Nike Builds Brand Loyalty
Nike, ever the innovator, has found a new way to build brand loyalty. It has created a web site, NikePlus.com, that connects runners around the world. This web site tracks a runner’s data and allows a runner to join with other runners all over the world to improve their times.
To make this online group work easily, the company developed a $29 Sport Kit sensor that, when synched with an iPod or Nano, calculates the runner’s speed, mileage and calories burned and provides a method to upload that data to NikePlus.com. The company has sold over a million NikePlus iPod Sport Kits. Runners have used the web site to create groups where members challenge each other to improve their times and distances. Does this work? Well, in 2006, Nike accounted for 48% of all running shoe sales in the U.S. By 2008, its share was up to 61%. At least some of that must be due to the social networking site.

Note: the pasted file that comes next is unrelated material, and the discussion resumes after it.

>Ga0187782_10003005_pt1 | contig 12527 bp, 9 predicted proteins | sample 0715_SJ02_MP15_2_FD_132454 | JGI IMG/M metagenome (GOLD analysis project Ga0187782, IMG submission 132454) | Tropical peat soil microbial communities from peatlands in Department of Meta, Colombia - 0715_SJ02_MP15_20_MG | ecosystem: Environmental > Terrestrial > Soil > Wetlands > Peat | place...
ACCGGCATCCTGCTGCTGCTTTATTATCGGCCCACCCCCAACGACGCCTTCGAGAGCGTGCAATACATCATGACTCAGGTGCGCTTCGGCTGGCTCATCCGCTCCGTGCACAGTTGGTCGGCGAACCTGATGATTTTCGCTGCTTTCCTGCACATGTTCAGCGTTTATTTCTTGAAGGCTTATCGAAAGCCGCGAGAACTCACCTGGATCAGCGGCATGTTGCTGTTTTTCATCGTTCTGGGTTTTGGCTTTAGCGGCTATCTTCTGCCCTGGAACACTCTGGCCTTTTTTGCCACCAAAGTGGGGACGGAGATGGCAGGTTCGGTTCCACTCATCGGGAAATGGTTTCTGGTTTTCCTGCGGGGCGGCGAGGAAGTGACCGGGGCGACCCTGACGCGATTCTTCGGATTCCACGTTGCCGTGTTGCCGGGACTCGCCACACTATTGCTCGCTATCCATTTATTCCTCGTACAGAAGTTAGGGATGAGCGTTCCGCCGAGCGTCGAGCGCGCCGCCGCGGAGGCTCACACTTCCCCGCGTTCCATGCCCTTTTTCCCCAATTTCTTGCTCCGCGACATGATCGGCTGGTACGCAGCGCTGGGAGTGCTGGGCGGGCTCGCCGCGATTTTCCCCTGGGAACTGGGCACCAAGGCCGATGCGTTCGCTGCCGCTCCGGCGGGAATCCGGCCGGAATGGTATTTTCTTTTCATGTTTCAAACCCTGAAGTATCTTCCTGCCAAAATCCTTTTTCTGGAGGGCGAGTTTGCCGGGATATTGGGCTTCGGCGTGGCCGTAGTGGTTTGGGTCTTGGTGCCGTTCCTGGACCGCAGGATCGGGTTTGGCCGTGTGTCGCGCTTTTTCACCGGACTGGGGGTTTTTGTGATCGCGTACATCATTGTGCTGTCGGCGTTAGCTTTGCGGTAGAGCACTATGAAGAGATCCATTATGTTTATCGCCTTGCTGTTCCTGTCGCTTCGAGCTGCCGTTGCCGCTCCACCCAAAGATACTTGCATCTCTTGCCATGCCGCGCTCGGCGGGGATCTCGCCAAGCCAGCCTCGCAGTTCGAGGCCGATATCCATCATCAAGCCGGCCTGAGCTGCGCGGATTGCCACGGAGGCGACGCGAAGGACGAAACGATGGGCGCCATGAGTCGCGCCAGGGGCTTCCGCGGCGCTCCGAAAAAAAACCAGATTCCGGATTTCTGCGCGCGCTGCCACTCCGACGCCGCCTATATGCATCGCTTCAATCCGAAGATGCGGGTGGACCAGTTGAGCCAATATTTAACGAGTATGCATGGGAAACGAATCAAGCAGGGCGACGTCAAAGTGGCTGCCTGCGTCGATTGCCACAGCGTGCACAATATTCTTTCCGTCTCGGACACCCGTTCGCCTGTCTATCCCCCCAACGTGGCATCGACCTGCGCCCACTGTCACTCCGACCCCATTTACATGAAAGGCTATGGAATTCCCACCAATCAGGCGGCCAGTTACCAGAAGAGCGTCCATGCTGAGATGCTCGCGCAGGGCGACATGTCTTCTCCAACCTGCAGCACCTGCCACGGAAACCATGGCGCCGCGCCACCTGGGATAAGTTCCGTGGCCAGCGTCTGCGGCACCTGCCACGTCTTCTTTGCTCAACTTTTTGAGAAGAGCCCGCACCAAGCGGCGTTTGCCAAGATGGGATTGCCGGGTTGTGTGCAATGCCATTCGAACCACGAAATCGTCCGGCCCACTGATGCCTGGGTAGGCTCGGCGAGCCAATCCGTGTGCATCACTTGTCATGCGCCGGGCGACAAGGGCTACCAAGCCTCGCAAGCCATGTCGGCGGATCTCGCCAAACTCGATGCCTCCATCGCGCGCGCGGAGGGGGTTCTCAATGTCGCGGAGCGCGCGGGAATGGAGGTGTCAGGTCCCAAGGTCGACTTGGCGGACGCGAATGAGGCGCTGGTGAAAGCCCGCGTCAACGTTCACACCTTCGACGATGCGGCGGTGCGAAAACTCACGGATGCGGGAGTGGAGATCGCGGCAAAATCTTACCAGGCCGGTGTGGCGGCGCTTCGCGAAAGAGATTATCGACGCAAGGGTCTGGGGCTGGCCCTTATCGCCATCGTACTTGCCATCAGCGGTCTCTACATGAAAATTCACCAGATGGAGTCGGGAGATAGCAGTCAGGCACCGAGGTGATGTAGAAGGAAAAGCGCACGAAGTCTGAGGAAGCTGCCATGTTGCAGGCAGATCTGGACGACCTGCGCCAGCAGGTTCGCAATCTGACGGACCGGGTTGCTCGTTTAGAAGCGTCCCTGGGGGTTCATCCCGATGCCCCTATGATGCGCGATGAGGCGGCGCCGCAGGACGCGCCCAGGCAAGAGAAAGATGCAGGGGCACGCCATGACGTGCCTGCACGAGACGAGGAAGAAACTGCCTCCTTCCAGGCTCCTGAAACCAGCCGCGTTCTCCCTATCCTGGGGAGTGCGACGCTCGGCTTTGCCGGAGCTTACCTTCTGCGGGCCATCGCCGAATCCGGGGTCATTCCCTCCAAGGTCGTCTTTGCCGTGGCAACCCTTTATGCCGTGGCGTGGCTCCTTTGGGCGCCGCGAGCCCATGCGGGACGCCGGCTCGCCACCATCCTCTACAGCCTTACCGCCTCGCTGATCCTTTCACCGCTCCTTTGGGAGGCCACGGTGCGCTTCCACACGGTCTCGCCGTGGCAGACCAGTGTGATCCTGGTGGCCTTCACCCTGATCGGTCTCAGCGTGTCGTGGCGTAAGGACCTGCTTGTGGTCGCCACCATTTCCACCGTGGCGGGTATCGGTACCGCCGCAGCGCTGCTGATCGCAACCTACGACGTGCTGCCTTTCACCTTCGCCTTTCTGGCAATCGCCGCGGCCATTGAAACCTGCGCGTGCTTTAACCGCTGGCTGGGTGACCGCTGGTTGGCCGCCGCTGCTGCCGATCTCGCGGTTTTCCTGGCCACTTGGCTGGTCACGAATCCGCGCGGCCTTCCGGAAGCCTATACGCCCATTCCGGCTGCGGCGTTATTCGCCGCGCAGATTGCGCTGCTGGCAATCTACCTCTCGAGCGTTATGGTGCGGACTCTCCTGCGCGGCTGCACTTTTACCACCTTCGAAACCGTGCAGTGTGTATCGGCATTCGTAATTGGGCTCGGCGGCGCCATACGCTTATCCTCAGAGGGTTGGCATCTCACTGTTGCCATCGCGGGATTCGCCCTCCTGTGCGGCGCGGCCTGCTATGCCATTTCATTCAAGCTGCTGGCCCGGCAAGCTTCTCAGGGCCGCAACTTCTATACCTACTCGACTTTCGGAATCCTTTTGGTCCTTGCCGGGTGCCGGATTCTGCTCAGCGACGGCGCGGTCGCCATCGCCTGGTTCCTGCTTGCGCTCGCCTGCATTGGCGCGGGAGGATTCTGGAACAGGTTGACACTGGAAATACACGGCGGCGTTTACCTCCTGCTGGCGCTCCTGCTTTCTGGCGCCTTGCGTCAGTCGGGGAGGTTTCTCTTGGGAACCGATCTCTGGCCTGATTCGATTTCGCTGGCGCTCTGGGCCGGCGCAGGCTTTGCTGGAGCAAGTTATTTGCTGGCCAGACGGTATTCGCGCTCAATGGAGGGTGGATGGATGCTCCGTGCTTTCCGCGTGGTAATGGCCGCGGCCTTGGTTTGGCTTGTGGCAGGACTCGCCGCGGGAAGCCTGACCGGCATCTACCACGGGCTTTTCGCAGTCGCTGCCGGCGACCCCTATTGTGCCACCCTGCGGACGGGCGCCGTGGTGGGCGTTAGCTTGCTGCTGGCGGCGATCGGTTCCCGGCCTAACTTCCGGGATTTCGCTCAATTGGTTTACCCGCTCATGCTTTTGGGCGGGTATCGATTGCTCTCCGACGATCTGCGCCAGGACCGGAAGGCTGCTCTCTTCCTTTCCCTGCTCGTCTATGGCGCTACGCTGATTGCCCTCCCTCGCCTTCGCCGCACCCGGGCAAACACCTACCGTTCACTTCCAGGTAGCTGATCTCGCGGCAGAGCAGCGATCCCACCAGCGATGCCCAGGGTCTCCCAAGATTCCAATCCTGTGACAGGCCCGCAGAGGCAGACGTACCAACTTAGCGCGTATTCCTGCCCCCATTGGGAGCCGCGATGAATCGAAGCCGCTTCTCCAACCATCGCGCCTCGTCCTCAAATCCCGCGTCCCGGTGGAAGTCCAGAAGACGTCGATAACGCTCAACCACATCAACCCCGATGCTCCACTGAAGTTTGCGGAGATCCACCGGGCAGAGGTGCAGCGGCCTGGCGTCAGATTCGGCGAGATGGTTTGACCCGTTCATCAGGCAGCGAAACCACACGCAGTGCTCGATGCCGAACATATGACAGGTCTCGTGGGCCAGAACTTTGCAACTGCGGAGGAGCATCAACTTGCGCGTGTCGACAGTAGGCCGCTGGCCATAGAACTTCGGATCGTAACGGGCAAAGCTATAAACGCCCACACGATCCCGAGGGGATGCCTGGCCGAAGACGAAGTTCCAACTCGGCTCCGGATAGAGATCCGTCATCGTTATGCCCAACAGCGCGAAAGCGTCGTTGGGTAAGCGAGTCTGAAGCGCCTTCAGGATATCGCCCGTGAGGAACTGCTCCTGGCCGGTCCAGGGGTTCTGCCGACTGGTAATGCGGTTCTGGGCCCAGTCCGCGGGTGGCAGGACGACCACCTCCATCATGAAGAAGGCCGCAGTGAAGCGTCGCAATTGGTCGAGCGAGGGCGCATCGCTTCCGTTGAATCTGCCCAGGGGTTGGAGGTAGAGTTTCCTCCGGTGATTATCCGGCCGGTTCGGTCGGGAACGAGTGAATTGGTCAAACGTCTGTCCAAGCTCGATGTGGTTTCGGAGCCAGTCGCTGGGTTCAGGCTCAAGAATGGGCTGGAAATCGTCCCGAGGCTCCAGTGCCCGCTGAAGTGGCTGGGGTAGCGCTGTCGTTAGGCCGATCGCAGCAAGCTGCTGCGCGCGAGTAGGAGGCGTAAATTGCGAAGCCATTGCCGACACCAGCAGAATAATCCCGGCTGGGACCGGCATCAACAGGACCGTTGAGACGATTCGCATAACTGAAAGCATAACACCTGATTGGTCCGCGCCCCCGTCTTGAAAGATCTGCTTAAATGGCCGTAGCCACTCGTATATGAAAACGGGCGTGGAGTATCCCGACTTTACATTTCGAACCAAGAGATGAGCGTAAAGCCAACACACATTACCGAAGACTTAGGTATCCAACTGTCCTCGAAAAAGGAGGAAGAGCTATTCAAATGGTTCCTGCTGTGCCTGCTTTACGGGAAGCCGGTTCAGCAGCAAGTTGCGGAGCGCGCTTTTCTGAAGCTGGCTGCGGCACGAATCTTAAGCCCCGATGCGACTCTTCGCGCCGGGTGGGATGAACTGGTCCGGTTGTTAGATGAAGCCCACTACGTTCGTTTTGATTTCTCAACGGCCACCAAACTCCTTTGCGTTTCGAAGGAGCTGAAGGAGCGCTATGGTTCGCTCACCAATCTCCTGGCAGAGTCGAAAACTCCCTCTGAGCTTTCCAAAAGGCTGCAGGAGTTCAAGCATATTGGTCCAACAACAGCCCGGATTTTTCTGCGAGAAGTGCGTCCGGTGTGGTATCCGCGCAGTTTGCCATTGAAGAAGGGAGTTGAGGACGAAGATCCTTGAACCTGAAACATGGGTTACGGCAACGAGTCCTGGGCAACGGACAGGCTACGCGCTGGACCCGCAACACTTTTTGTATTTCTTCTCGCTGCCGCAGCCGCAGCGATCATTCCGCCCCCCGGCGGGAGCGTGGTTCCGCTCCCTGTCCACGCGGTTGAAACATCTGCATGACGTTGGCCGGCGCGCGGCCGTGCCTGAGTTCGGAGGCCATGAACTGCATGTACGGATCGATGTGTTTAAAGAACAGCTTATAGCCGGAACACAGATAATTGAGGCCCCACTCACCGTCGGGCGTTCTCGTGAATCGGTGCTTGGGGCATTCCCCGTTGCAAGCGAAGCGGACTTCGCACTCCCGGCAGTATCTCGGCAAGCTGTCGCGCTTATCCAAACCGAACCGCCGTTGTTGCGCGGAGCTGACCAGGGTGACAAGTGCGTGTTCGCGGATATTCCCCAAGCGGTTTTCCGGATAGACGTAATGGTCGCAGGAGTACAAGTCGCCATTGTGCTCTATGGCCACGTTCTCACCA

Over the last few years, we have studied several thousand product innovations. We have found that product innovations fall into three major categories: First, you can provide information to your customer; second, you can reduce the resources your customer uses with the product; and, third, you can improve your customer’s experience with the product.
Recently, we developed an article which outlines eleven questions, based on these three categories, that you can use to develop your product innovations. (See “Patterns of Product and Service Innovation” in the Perspectives on StrategyStreet.com.) Nike’s innovation falls under the “improve the customer’s experience” category. Nike has provided a good answer to one of the eleven questions: Can you add to your customer’s sense of pride and well being?
Congratulations, Nike, on another customer insight.
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